The SEC has put out a new statement on exchanges, indicating that they are not being left out of the Commission’s big enforcement push:
Online trading platforms have become a popular way investors can buy and sell digital assets, including coins and tokens offered and sold in so-called Initial Coin Offerings (“ICOs”). The platforms often claim to give investors the ability to quickly buy and sell digital assets. Many of these platforms bring buyers and sellers together in one place and offer investors access to automated systems that display priced orders, execute trades, and provide transaction data.
A number of these platforms provide a mechanism for trading assets that meet the definition of a “security” under the federal securities laws. If a platform offers trading of digital assets that are securities and operates as an “exchange,” as defined by the federal securities laws, then the platform must register with the SEC as a national securities exchange or be exempt from registration. The federal regulatory framework governing registered national securities exchanges and exempt markets is designed to protect investors and prevent against fraudulent and manipulative trading practices.
The SEC also invites companies developing platforms to retain counsel and engage proactively with SEC staff:
We encourage market participants who are employing new technologies to develop trading platforms to consult with legal counsel to aid in their analysis of federal securities law issues and to contact SEC staff, as needed, for assistance in analyzing the application of the federal securities laws.In particular, staff providing assistance on these matters can be reached at FinTech@sec.gov.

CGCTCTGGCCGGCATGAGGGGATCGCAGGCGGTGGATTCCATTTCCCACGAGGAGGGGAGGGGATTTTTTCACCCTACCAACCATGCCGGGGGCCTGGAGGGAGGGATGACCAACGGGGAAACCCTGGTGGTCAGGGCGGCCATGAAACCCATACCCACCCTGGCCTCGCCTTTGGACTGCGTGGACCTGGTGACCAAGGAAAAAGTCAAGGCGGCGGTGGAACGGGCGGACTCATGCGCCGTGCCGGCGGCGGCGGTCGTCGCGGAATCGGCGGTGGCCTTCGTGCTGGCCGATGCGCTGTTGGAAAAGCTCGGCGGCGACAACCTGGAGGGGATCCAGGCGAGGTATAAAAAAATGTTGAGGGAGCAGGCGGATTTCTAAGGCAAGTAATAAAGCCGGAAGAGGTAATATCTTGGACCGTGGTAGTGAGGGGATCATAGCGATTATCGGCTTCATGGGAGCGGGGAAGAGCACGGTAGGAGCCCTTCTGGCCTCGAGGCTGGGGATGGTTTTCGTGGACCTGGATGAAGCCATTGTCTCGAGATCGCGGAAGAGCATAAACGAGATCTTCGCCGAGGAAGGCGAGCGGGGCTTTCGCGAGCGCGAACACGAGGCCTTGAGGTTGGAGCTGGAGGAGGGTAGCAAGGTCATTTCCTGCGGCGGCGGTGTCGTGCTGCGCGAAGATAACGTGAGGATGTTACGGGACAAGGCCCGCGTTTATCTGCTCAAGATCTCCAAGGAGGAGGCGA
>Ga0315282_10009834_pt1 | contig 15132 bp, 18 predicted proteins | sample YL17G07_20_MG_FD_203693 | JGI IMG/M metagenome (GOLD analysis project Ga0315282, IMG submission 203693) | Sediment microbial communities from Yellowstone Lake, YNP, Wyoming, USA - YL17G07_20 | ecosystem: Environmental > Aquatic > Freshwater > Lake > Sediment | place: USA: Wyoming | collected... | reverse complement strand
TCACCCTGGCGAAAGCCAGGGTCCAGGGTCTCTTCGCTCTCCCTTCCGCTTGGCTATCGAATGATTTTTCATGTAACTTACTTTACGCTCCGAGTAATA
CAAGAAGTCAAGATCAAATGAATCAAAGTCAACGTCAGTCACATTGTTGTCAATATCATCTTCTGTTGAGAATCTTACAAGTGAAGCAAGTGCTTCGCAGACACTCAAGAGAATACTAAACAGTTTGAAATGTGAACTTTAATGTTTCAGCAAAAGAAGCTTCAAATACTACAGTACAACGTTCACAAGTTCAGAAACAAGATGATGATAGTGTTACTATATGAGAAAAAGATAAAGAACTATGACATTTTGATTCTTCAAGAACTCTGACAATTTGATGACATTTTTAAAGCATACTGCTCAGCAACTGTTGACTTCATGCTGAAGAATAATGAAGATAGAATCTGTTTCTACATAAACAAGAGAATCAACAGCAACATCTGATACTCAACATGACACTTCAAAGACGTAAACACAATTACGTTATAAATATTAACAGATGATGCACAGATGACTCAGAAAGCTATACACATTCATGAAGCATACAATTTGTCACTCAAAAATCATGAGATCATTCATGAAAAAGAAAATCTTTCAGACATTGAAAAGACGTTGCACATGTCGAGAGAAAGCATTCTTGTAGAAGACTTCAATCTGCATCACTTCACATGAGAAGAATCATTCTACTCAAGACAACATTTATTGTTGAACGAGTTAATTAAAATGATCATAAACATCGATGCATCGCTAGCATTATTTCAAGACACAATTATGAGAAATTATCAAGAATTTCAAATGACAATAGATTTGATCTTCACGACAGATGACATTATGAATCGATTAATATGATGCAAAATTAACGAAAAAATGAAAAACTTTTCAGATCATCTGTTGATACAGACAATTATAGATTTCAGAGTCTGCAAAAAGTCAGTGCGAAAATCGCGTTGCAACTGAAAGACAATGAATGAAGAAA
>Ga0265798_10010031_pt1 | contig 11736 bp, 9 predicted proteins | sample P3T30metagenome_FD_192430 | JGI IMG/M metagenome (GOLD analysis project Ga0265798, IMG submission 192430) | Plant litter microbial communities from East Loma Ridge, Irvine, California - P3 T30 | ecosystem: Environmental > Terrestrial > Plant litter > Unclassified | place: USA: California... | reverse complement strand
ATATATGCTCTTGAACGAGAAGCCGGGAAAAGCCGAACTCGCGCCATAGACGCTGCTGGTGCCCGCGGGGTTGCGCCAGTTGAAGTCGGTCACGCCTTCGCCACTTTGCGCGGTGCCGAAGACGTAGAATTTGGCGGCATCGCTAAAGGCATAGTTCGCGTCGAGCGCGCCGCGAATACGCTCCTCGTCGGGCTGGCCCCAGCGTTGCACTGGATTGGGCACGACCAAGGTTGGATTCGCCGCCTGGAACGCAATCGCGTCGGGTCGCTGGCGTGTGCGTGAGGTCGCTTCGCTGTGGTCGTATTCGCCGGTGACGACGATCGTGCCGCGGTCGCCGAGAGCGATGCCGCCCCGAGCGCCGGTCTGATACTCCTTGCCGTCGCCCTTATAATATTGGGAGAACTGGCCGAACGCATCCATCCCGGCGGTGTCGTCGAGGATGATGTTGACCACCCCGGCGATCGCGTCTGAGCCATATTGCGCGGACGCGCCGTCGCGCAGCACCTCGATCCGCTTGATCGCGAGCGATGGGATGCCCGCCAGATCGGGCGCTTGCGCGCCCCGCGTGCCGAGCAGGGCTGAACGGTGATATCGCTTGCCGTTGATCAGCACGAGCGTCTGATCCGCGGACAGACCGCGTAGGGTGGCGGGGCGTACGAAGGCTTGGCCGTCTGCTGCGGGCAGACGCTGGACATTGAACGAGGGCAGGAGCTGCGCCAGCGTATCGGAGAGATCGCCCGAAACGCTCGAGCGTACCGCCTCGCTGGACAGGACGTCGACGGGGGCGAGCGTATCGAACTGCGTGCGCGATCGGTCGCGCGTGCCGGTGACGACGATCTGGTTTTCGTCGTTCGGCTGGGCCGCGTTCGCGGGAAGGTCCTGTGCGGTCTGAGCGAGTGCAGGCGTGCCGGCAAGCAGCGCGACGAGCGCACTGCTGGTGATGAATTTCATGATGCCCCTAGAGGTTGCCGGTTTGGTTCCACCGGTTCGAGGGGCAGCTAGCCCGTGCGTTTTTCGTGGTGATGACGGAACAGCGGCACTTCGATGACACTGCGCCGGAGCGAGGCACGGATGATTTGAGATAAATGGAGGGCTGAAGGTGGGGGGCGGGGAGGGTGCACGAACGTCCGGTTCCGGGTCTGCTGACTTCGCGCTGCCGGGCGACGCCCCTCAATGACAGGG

Treating cryptocurrency as money is an important step in its broad acceptance as another unit of exchange. No one will buy a cup of coffee or much else with cryptocurrency if they have to report it on their tax return at the end of the year:
Germany won’t tax bitcoin users for using the cryptocurrency as a means of payment, the Ministry of Finance has said.
The guidance, published Tuesday, sets Germany apart from the U.S., where the Internal Revenue Service treats bitcoin as property for tax purposes – which means that if an American buys a cup of coffee with bitcoin, it’s technically considered a sale of property and potentially subject to capital gains tax.
An interesting look at the seizure and sale of Bitcoin and other cryptocurrency by the U.S. Government, including some legal twists and turns: